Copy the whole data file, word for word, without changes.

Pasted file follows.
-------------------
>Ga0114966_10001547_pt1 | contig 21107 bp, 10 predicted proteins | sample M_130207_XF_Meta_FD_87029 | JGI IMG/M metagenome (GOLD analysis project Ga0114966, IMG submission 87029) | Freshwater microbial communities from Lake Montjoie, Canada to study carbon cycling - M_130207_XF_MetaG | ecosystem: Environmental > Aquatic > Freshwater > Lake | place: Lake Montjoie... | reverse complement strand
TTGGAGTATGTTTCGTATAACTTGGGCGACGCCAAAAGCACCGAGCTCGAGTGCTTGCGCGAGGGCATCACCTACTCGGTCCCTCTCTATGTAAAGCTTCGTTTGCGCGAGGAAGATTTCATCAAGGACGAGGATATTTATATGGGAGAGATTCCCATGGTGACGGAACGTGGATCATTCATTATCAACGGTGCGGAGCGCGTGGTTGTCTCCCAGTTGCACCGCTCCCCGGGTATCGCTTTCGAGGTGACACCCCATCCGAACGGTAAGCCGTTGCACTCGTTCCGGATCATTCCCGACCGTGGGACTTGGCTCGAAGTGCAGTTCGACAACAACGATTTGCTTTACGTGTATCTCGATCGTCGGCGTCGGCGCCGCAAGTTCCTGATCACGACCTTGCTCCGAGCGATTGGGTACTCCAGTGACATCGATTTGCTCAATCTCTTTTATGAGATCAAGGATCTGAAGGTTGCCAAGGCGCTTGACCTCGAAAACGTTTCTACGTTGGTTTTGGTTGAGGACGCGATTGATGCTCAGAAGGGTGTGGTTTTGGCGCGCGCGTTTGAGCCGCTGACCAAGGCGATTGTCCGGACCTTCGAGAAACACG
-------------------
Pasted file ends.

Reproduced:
>Ga0114966_10001547_pt1 | contig 21107 bp, 10 predicted proteins | sample M_130207_XF_Meta_FD_87029 | JGI IMG/M metagenome (GOLD analysis project Ga0114966, IMG submission 87029) | Freshwater microbial communities from Lake Montjoie, Canada to study carbon cycling - M_130207_XF_MetaG | ecosystem: Environmental > Aquatic > Freshwater > Lake | place: Lake Montjoie... | reverse complement strand
TTGGAGTATGTTTCGTATAACTTGGGCGACGCCAAAAGCACCGAGCTCGAGTGCTTGCGCGAGGGCATCACCTACTCGGTCCCTCTCTATGTAAAGCTTCGTTTGCGCGAGGAAGATTTCATCAAGGACGAGGATATTTATATGGGAGAGATTCCCATGGTGACGGAACGTGGATCATTCATTATCAACGGTGCGGAGCGCGTGGTTGTCTCCCAGTTGCACCGCTCCCCGGGTATCGCTTTCGAGGTGACACCCCATCCGAACGGTAAGCCGTTGCACTCGTTCCGGATCATTCCCGACCGTGGGACTTGGCTCGAAGTGCAGTTCGACAACAACGATTTGCTTTACGTGTATCTCGATCGTCGGCGTCGGCGCCGCAAGTTCCTGATCACGACCTTGCTCCGAGCGATTGGGTACTCCAGTGACATCGATTTGCTCAATCTCTTTTATGAGATCAAGGATCTGAAGGTTGCCAAGGCGCTTGACCTCGAAAACGTTTCTACGTTGGTTTTGGTTGAGGACGCGATTGATGCTCAGAAGGGTGTGGTTTTGGCGCGCGCGTTTGAGCCGCTGACCAAGGCGATTGTCCGGACCTTCGAGAAACACG